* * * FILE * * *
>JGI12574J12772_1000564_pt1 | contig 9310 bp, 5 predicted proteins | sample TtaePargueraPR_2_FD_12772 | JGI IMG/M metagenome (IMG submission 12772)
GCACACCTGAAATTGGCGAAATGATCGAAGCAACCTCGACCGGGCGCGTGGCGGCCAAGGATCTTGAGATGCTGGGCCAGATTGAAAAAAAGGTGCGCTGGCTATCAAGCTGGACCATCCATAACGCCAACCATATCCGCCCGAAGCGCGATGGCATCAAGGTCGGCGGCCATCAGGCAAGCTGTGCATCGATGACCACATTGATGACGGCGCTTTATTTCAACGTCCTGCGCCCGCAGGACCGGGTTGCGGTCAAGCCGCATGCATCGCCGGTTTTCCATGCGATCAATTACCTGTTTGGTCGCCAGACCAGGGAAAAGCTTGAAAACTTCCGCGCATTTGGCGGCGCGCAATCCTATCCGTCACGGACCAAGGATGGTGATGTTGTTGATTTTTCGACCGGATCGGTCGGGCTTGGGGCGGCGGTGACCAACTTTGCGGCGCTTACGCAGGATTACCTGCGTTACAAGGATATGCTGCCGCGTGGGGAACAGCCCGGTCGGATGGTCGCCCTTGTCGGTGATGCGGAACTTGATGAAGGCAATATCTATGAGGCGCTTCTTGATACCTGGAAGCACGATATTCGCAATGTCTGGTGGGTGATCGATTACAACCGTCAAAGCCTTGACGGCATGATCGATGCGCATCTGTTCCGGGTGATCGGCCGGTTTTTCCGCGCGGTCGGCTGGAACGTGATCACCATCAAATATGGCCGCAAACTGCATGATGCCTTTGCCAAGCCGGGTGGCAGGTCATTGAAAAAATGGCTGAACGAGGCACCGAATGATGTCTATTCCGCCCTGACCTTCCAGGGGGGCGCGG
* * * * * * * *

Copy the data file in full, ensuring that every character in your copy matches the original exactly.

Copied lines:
>JGI12574J12772_1000564_pt1 | contig 9310 bp, 5 predicted proteins | sample TtaePargueraPR_2_FD_12772 | JGI IMG/M metagenome (IMG submission 12772)
GCACACCTGAAATTGGCGAAATGATCGAAGCAACCTCGACCGGGCGCGTGGCGGCCAAGGATCTTGAGATGCTGGGCCAGATTGAAAAAAAGGTGCGCTGGCTATCAAGCTGGACCATCCATAACGCCAACCATATCCGCCCGAAGCGCGATGGCATCAAGGTCGGCGGCCATCAGGCAAGCTGTGCATCGATGACCACATTGATGACGGCGCTTTATTTCAACGTCCTGCGCCCGCAGGACCGGGTTGCGGTCAAGCCGCATGCATCGCCGGTTTTCCATGCGATCAATTACCTGTTTGGTCGCCAGACCAGGGAAAAGCTTGAAAACTTCCGCGCATTTGGCGGCGCGCAATCCTATCCGTCACGGACCAAGGATGGTGATGTTGTTGATTTTTCGACCGGATCGGTCGGGCTTGGGGCGGCGGTGACCAACTTTGCGGCGCTTACGCAGGATTACCTGCGTTACAAGGATATGCTGCCGCGTGGGGAACAGCCCGGTCGGATGGTCGCCCTTGTCGGTGATGCGGAACTTGATGAAGGCAATATCTATGAGGCGCTTCTTGATACCTGGAAGCACGATATTCGCAATGTCTGGTGGGTGATCGATTACAACCGTCAAAGCCTTGACGGCATGATCGATGCGCATCTGTTCCGGGTGATCGGCCGGTTTTTCCGCGCGGTCGGCTGGAACGTGATCACCATCAAATATGGCCGCAAACTGCATGATGCCTTTGCCAAGCCGGGTGGCAGGTCATTGAAAAAATGGCTGAACGAGGCACCGAATGATGTCTATTCCGCCCTGACCTTCCAGGGGGGCGCGG